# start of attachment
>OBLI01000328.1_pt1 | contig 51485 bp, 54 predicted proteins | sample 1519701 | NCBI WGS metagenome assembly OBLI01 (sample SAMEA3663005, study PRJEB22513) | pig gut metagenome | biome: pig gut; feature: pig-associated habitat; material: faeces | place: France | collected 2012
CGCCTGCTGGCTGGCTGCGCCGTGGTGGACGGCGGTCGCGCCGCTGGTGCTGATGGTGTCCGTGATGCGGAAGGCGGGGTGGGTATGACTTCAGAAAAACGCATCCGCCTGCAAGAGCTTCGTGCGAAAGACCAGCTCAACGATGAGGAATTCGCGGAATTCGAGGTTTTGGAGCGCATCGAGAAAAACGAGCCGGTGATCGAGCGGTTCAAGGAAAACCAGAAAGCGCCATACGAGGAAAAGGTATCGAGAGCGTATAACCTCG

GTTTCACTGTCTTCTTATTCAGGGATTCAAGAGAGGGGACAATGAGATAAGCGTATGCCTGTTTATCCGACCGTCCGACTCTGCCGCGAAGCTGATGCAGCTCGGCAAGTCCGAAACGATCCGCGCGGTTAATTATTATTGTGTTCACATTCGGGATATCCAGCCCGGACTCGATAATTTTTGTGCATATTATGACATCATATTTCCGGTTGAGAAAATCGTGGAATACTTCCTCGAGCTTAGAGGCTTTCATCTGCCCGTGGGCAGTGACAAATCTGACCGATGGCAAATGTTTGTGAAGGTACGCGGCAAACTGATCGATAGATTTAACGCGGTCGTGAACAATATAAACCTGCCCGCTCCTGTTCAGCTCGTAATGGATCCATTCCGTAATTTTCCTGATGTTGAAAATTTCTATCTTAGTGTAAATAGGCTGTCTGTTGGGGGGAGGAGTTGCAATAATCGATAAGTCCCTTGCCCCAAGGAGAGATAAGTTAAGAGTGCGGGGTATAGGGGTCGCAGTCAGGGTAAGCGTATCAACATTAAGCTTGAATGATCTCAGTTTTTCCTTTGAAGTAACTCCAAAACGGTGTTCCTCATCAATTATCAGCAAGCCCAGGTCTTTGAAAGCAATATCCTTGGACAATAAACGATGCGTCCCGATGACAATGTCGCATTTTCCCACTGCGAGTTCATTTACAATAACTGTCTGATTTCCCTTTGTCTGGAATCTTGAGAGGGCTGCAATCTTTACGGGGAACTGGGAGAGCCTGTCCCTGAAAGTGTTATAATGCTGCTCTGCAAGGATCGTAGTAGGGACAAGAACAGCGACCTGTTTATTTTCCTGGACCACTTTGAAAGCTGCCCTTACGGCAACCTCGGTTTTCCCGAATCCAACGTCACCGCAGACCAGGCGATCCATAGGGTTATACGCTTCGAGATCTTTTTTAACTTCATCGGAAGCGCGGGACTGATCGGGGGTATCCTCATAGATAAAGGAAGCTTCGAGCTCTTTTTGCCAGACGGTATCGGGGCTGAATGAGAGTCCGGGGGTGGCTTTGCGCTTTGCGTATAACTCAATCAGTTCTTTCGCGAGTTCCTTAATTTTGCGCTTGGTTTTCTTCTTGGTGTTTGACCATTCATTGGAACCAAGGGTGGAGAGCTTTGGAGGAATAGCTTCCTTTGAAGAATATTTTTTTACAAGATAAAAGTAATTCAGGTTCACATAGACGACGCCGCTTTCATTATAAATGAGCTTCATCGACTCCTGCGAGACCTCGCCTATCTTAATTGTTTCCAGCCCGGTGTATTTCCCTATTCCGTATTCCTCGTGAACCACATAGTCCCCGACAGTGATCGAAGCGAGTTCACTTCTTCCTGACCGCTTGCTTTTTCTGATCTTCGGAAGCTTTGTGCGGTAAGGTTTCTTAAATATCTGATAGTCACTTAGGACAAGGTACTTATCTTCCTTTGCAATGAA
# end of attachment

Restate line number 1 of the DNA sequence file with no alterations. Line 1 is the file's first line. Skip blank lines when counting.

>OBLI01000328.1_pt1 | contig 51485 bp, 54 predicted proteins | sample 1519701 | NCBI WGS metagenome assembly OBLI01 (sample SAMEA3663005, study PRJEB22513) | pig gut metagenome | biome: pig gut; feature: pig-associated habitat; material: faeces | place: France | collected 2012